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Designer/Developer Diary, Oath

Oath | Designer Diary 12: Oath's Landscapes

After a lot of futzing around I found that the only essential structural element I needed in terms of the game's geography was to be able to handle the difference between core and periphery. Thankfully, that's an easy enough thing to collapse down to a single stack of cards, which is critical to how the game stores its map.

Designer/Developer Diary, Oath

Oath | Designer Diary 11: The Roguish Cards of Oath

From the very first entry in these series, I hope it's been clear that Oath was always a game that was going to need cards. When I look back on very early proto-Oath designs from many years ago, it's clear to me that the roadblocks I encountered in that game's design existed mostly because I didn't have the proper tools to build the game.

Designer/Developer Diary, Oath

Oath | Designer Diary 10: The Political Economies of Oath

I love closed and semi-closed economic systems in games. It's one reason why I was thrilled to see The Estates get wide distribution last year and one reason why Container beats out most other economic games on the market. A closed economic system is usually symptomatic of a interactive system. It's one of the few design elements that will almost always get me to give something a try, even if I have no other interest in the game.

Designer/Developer Diary, Oath

Oath | Designer Diary 9: The Long March to Oath's Combat System

I'm quite bad at building games around a single clever mechanism. I don't mean to present any false modesty here. I'm bad at it, and I wish I wasn't. While I'm working on a game, I tend generate a lot of little mechanical systems. Most of these are serviceable and will work just fine in whatever game I'm working on or will maybe work on some future project. But, every once in awhile I'll cook up something especially cute. That's when I know I'm in trouble.

Designer/Developer Diary, Oath

Oath | Designer Diary 8: Destinations and Paths (Victory Part 3)

Today I want to wrap up this series of posts on Oath's victory condition. I'll be talking a little about the end-game and offer some more specifics on how the four different path of victory work.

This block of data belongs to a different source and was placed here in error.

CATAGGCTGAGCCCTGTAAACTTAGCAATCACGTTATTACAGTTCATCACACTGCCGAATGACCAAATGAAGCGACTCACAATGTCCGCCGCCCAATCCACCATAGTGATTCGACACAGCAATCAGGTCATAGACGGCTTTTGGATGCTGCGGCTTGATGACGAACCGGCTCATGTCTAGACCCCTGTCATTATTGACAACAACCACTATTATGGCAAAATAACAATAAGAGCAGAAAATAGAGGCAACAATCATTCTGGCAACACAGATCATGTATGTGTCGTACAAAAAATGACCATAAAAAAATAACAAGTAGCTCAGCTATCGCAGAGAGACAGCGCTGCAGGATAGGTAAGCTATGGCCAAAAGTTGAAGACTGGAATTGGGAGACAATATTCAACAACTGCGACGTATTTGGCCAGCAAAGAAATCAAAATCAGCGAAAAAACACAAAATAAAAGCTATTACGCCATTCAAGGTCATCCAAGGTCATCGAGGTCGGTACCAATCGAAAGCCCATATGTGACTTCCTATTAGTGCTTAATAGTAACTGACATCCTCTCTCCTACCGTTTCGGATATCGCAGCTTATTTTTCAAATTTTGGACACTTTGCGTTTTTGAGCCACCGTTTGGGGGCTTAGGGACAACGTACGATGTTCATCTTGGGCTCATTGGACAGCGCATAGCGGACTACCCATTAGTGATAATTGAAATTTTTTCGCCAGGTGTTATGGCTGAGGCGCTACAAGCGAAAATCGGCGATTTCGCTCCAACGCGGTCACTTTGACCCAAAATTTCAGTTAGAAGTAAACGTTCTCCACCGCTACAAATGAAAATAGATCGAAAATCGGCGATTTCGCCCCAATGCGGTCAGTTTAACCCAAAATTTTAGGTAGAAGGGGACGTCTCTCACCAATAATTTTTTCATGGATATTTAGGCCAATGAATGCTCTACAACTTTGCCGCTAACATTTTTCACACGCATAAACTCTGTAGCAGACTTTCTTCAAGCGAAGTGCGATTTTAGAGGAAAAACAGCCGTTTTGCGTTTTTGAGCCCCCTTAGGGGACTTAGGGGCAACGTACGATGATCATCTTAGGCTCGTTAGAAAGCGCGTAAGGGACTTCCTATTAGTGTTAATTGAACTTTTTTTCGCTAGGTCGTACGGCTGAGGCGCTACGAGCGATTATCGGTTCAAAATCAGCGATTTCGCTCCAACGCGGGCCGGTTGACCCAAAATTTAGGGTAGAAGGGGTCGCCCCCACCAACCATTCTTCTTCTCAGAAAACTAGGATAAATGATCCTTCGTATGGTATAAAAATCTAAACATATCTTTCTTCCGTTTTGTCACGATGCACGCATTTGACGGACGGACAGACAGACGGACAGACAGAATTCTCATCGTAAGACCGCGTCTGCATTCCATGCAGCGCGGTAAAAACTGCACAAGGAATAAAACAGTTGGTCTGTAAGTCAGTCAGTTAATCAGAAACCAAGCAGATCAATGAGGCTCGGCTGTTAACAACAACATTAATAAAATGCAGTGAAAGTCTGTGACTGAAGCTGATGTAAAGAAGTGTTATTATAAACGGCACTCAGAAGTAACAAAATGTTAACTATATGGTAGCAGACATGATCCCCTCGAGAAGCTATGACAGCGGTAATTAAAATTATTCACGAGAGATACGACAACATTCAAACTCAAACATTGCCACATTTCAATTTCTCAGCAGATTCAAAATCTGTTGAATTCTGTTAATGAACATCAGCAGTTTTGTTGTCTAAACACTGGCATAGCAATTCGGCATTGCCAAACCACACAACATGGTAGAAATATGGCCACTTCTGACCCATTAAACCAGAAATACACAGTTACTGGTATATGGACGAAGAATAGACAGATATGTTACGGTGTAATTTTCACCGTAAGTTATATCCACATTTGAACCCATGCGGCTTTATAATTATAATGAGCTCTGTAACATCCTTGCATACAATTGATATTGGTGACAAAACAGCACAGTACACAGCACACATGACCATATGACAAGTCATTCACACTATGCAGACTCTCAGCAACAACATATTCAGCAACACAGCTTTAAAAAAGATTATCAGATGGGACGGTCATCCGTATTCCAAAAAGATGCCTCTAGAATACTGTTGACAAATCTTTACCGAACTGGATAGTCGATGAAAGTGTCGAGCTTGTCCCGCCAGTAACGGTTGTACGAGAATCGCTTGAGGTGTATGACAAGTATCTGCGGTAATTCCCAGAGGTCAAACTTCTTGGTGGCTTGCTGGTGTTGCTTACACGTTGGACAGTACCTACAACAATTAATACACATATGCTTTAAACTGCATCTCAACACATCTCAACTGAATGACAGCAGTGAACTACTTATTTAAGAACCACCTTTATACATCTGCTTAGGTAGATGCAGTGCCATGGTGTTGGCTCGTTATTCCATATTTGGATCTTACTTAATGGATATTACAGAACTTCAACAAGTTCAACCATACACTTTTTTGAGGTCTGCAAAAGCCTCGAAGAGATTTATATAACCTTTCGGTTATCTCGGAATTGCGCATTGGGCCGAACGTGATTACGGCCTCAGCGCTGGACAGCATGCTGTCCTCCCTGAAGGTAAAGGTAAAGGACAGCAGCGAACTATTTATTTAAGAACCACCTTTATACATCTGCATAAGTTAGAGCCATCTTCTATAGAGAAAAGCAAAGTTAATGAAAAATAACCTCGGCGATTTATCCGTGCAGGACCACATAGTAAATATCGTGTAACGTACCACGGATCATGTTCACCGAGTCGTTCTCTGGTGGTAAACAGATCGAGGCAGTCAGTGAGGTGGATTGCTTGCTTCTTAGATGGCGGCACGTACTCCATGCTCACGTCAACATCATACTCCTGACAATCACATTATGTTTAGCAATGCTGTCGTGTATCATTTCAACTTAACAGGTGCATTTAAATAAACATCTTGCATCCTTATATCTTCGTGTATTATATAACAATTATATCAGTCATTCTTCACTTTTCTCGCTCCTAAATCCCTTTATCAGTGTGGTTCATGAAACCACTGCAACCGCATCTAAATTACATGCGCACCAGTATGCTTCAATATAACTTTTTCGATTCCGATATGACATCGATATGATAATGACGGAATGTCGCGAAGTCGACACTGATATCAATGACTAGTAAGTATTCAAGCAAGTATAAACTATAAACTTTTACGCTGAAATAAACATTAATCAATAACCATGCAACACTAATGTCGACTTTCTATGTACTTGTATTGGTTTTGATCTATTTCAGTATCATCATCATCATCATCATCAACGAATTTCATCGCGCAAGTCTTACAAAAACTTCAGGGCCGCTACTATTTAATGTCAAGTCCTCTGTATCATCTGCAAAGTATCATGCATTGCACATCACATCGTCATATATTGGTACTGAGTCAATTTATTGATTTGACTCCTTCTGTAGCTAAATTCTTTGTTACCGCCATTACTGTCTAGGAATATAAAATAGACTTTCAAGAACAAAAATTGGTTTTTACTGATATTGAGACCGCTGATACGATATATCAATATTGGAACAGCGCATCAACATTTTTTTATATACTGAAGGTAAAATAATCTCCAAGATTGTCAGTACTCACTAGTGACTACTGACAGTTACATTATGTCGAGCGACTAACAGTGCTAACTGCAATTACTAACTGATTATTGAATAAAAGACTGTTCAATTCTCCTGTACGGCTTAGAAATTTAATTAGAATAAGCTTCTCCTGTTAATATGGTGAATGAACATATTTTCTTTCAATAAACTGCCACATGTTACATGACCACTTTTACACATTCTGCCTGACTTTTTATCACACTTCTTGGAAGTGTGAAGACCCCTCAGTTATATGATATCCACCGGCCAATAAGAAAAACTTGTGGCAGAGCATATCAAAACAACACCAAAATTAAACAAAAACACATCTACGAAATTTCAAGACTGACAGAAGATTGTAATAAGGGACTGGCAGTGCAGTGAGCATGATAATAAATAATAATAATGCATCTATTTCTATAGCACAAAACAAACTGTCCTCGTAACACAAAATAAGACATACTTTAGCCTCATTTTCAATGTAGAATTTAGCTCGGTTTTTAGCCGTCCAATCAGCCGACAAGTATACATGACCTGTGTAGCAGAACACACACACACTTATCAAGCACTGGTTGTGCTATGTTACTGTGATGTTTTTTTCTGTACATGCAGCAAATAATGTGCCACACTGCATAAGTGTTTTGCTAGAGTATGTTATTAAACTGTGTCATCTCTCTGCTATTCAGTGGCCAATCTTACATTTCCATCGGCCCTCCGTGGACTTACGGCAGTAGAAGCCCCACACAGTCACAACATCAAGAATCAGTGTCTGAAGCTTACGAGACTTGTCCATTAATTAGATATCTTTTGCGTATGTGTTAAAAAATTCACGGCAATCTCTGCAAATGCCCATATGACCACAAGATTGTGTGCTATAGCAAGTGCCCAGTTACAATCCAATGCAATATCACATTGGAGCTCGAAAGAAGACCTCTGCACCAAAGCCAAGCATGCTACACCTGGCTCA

Designer/Developer Diary, Oath

Oath | Designer Diary 7: Are You In or Out? (Victory Part 2)

If there's a common thread that connects the designs I've worked on over the last several years, it's that they are preoccupied with “bad marriages” between players where one or more members must simultaneously work together and against their partners. A victory is never earned alone—the trick is figuring out how to get others to help you win.

Designer/Developer Diary, Oath

Oath | Designer Diary 6: Oaths and Visions (Victory Part 1)

Back when I was working on Root, I was often asked what victory meant in terms of the game. Partly this was the design's fault. Root uses generic victory points. The first player to 30 points wins. This metric is pretty convenient and also allows players to easily understand the current game state at a glance. But, it also hid some of the game's thematic framework. What was a victory point supposed to actually mean?

Designer/Developer Diary, Oath

Oath | Designer Diary 5: Cards and Continuity

In the first diary I posted, I mentioned the centrality of cards to the design of Oath. Most of my games feature cares prominently, but none are anything like Oath.

Designer/Developer Diary, Oath

Oath | Designer Diary 4: A Map That Remembers

Last week I mentioned how I didn't want to first build a game and then bolt on a suite of legacy mechanisms. If I was going to build a robust game that changed based on the decisions of the players, the game design needed to be built from the ground up to adapt to those choices.